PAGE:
Do you see what I see? That's the question Canadian astronaut Chris Hadfield asks about this image he took from the International Space Station.
Cmdr_Hadfield

Originally published on Sun April 6, 2014 9:54 am

The image comes from Canadian astronaut Chris Hadfield, who gained fans last year when he he tweeted photos from the International Space Station, along with his refreshingly wide-eyed excitement at being in orbit.

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The Two-Way
3:35 pm
Sat April 5, 2014

Dispute Came Before Fort Hood Shooting, Witnesses Say

U.S. Spc. Ivan Lopez is pictured in the Sinai Peninsula between 2007 and 2008, during his service with the 295th Infantry of the Puerto Rico National Guard in an undated handout photo by PR National Guard. Lopez killed three other soldiers and himself at Fort Hood, Texas, this week, officials say.
Reuters /Landov

The soldier who is believed to have killed three people in a shooting spree at Fort Hood, Texas, had argued with fellow soldiers over paperwork shortly before violence erupted Wednesday, according to numerous accounts.

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The Two-Way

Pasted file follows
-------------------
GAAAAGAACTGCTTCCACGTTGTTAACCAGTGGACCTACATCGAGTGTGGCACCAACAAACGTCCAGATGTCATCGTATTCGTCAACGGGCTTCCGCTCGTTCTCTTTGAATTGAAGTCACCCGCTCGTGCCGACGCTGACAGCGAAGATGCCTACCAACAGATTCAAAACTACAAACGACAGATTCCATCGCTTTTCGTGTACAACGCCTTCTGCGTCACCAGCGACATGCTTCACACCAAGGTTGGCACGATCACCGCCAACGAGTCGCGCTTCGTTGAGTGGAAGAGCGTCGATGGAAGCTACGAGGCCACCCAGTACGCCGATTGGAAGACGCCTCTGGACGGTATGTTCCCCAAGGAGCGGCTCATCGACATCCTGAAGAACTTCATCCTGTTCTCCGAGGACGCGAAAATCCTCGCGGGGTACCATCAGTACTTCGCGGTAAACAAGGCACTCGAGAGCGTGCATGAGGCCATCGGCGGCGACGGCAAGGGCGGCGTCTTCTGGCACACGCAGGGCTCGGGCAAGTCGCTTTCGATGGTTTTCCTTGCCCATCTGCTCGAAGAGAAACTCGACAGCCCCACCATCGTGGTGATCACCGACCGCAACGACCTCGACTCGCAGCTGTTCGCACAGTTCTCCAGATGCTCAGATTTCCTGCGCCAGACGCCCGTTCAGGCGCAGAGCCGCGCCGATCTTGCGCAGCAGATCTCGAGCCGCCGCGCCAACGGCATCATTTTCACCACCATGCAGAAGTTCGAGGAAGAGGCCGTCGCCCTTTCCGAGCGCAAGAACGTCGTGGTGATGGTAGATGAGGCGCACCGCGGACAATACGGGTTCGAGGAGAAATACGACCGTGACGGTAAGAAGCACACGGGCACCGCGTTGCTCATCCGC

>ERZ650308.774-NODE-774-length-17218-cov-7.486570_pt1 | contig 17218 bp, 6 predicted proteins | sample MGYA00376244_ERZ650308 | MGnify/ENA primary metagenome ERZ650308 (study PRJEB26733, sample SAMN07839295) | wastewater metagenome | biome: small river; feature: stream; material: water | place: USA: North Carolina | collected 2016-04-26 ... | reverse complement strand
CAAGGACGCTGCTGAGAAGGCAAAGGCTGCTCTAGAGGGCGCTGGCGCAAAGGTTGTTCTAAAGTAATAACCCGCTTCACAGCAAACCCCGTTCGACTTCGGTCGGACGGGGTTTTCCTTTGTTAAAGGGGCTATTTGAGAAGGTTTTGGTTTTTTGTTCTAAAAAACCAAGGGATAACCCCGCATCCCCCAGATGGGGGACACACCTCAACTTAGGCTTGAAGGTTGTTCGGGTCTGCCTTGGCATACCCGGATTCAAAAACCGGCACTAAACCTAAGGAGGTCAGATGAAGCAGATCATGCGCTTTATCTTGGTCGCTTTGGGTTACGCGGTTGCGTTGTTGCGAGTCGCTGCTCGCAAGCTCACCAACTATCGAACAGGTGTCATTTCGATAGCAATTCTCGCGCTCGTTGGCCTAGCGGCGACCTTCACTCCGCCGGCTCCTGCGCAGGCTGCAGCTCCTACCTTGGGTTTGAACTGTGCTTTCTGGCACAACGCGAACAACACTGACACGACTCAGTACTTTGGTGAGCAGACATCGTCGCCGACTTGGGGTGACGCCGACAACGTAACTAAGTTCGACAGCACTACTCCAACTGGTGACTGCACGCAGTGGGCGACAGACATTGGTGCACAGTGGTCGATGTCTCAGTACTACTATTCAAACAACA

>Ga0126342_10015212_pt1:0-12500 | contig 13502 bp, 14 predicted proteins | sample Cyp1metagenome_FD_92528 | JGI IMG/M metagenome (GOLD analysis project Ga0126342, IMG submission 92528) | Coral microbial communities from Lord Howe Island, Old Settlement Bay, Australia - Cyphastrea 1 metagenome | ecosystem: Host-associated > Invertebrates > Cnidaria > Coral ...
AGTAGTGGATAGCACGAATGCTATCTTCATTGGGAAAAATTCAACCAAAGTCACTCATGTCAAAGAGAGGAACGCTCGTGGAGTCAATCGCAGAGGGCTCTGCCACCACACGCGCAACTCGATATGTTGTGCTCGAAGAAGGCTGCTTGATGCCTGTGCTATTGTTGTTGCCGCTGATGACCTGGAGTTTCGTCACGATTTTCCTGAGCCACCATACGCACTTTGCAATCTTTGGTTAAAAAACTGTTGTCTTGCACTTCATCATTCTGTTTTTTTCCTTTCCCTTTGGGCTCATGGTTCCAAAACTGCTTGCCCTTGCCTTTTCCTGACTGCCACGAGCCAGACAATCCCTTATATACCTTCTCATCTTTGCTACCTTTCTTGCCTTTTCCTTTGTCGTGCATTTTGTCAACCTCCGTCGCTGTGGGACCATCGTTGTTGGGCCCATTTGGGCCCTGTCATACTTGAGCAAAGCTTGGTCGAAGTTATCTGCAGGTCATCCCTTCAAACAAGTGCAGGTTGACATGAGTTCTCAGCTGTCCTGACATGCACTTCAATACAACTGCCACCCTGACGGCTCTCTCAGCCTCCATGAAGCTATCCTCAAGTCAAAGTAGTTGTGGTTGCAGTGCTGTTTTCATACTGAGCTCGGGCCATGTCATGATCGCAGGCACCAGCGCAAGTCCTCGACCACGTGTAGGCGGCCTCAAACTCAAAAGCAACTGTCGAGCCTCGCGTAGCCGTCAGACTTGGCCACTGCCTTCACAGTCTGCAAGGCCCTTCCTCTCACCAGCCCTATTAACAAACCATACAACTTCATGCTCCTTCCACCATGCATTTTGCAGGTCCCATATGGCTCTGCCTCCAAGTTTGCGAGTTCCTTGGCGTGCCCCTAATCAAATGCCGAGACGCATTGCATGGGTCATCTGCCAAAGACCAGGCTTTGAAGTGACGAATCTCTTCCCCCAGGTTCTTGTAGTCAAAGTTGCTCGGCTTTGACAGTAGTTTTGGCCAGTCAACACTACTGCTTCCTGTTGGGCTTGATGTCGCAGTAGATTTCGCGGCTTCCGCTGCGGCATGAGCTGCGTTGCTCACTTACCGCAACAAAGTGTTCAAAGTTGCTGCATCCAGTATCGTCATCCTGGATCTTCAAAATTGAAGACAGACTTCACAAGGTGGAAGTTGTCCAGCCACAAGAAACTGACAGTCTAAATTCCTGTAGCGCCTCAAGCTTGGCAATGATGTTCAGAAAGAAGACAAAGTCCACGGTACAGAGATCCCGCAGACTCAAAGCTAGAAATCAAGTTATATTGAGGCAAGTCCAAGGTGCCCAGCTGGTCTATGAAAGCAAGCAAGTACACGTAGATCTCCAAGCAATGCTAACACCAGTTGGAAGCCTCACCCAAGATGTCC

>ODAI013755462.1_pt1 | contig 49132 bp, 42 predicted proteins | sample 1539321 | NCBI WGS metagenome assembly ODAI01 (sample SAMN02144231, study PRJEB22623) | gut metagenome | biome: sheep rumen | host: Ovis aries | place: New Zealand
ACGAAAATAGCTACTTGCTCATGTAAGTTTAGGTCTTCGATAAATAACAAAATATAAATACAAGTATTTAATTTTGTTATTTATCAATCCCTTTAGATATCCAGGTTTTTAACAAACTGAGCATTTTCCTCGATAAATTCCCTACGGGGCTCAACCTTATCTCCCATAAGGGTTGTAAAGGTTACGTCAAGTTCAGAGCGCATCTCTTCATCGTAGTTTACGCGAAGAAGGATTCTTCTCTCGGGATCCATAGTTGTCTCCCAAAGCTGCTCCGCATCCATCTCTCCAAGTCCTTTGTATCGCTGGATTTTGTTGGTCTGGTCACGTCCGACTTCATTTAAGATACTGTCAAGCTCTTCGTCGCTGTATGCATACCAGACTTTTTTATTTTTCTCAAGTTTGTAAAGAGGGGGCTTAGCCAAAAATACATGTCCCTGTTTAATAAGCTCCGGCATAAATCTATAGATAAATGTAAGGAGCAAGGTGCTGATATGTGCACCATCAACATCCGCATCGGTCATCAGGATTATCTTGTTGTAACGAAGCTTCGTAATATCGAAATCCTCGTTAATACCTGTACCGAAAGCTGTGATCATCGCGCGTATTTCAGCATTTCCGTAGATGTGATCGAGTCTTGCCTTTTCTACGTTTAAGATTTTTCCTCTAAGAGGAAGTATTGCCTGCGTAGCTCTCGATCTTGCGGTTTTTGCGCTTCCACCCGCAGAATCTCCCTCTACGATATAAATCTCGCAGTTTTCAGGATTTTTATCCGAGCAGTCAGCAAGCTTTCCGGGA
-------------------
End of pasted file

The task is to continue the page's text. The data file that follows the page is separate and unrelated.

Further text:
1:46 pm
Sat April 5, 2014

NCAA Men's Final Four: Showdown In Texas

The NCAA Final Four gets underway at 6:09 p.m. ET Saturday, as the men's college basketball tournament heads toward its conclusion with Monday night's championship game. Here, Wisconsin players exercise on the court.
David J. Phillip AP

March Madness lives on into April. There are only four teams left in the men's NCAA bracket, as Kentucky, Connecticut, Florida, and Wisconsin vie for spots in Monday night's championship game.

Here are the tip-off times for today's Final Four; the two games will air on TBS (all times Eastern):

  • Florida vs. Connectucit: 6:09 p.m.
  • Wisconsin vs Kentucky: 8:49 p.m.

Here are some highlights of coverage we're seeing:

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Shots - Health News
1:10 pm
Sat April 5, 2014

Emergency Doctors Commonly Misdiagnose Young Stroke Patients

Emergency care doctors are up to 30 percent more likely to over look signs of stroke in women and minorities who complain of dizziness and headaches. If you're under 45, the odds increases seven-folds.
iStock

Originally published on

Stroke symptoms can be so tricky to spot that sometimes, even emergency room doctors get it wrong.

Misdiagnosis for stroke isn't uncommon — a quick search of the key terms in Google brings up dozens of law firms ready to fight the error on the patients' behalf.

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The Two-Way
12:29 pm
Sat April 5, 2014

Ban On Stores' Late Hours Is Lawful, French Court Says